Entelligence is a column by technology strategist and author Michael Gartenberg, a man whose desire for a delicious cup of coffee and a quality New York bagel is dwarfed only by his passion for tech. In these articles, he'll explore where our industry is and where it's going -- on both micro and macro levels -- with the unique wit and insight only he can provide.
It's the largest cell phone maker in the world, with the largest share of any smartphone vendor in the world. Yet I increasingly look at Nokia's products and listen to its strategy wondering if the company can remain relevant in a mobile world that's changed drastically over the last two years. I'm not talking about a Nokia deathwatch, or whether the company will remain in business -- that's foolish. Of course Nokia is going to stick around; it's what it's going to look like that concerns me. A future of selling low-end phones into emerging markets with some minor services might be profitable, but it's not a direction that leads to industry relevance or influence.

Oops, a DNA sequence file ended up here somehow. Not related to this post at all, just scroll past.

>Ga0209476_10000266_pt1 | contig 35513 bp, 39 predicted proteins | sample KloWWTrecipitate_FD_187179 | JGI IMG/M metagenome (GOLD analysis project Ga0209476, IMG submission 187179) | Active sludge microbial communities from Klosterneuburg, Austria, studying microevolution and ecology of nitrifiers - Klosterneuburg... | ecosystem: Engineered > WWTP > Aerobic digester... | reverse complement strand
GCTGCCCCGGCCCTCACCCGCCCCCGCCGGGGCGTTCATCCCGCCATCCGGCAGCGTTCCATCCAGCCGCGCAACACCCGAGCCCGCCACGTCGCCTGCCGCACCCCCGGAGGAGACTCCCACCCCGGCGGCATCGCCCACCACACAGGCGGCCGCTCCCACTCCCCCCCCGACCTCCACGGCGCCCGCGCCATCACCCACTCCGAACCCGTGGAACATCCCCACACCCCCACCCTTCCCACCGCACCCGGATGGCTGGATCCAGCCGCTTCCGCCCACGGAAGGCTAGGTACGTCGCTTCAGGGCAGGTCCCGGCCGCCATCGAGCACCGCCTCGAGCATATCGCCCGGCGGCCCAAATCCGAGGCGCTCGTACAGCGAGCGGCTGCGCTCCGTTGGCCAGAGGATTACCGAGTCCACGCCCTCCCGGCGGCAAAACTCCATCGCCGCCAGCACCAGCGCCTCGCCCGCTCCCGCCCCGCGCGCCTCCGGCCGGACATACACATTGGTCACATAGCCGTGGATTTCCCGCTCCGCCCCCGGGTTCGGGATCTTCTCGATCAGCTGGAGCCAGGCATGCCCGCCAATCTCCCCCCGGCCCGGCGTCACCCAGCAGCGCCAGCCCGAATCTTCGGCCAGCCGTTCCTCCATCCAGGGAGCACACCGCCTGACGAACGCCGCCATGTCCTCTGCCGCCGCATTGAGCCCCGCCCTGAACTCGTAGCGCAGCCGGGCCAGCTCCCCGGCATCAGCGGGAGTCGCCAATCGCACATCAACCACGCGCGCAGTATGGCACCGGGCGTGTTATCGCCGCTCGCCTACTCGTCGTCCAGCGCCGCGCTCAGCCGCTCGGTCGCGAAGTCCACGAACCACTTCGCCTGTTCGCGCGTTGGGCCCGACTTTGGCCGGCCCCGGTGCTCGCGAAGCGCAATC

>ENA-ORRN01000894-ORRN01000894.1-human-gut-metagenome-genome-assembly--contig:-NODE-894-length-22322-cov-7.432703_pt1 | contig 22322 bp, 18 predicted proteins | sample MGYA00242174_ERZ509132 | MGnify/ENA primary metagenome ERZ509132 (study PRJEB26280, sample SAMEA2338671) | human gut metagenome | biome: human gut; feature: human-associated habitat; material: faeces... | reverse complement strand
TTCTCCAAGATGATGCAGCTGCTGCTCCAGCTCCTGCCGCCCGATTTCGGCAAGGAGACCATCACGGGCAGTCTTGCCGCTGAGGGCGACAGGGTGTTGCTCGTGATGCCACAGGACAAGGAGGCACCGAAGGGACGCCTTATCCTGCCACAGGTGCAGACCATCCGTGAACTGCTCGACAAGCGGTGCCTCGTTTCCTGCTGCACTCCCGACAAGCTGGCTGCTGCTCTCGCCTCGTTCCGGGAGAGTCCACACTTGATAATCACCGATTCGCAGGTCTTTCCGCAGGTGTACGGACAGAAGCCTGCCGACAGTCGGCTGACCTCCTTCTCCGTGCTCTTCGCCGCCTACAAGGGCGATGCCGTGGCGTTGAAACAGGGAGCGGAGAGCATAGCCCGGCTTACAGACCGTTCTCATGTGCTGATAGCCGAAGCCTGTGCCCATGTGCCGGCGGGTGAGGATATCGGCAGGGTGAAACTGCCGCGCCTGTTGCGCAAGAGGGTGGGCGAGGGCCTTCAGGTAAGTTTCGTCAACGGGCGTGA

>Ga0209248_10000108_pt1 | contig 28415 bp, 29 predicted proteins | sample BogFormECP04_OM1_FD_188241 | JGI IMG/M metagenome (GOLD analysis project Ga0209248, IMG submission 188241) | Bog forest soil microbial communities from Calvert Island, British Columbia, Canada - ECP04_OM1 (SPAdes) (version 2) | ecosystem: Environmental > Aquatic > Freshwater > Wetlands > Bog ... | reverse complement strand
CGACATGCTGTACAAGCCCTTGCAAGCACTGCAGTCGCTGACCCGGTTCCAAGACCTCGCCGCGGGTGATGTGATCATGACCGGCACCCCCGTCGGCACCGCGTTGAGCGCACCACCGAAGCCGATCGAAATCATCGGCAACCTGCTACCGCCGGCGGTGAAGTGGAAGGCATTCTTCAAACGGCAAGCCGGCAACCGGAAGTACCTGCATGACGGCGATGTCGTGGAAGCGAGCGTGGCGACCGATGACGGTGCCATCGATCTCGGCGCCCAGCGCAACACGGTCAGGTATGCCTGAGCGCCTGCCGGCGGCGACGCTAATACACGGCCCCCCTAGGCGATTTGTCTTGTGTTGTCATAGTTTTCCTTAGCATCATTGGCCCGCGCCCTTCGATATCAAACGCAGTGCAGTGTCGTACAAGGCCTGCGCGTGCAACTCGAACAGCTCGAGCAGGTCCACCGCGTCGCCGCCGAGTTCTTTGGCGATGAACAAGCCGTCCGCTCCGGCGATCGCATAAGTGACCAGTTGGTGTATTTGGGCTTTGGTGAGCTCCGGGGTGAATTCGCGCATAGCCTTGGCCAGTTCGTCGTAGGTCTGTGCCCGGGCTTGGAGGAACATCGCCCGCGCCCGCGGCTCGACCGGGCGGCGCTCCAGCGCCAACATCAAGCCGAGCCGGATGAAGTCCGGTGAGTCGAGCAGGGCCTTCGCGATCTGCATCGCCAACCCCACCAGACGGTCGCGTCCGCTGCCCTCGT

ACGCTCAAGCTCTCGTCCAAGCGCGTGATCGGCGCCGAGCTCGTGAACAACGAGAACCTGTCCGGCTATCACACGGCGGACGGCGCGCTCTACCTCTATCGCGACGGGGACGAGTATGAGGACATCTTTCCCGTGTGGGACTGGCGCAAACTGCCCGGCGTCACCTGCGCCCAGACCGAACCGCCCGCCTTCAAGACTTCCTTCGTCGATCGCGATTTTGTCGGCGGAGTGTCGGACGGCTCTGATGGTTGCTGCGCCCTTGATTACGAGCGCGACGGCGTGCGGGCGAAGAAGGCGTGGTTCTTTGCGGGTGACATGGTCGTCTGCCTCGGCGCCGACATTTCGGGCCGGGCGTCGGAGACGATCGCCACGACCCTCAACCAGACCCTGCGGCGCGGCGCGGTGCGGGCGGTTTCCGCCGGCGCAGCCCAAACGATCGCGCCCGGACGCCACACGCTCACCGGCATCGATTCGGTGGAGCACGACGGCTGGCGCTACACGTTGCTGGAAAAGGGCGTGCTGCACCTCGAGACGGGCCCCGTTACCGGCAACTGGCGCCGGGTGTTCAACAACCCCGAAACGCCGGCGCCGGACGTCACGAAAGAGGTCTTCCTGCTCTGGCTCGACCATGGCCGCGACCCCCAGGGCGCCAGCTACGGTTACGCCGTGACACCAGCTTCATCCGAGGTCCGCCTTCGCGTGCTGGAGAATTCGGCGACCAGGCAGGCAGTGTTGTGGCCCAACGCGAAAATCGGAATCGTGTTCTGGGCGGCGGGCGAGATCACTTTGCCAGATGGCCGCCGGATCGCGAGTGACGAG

First, I'm confused by Nokia's platform strategy. There's been a lot of chatter about Maemo being the future, and while it might be a strategic direction, it's nowhere near ready for primetime now. Chris Ziegler suggested to me the other day that "Maemo 6 (or 7) in an X6 form factor with a more cohesive Ovi strategy could be killer." Perhaps, but right now Maemo feels very immature and unfinished. In fact, it feels like what it is: an OS designed for Nokia's Internet Tablet MIDs. On a phone like the N900 it's just too kludgey for the mainstream market. That leaves Symbian-based S60, which was totally innovative in 2002 but now looks creaky and has fragmented into multiple versions, leaving a very confused developer market. Sure, Nokia supports Flash and Silverlight with Qt somehow tying all this diversity into some unified grand theory, but it's enough complexity to make most developers look elsewhere -- and that's exactly what's happened. Without a clear platform strategy, it's going to be difficult for Nokia to get the developer mindshare required to stay relevant to the mass market.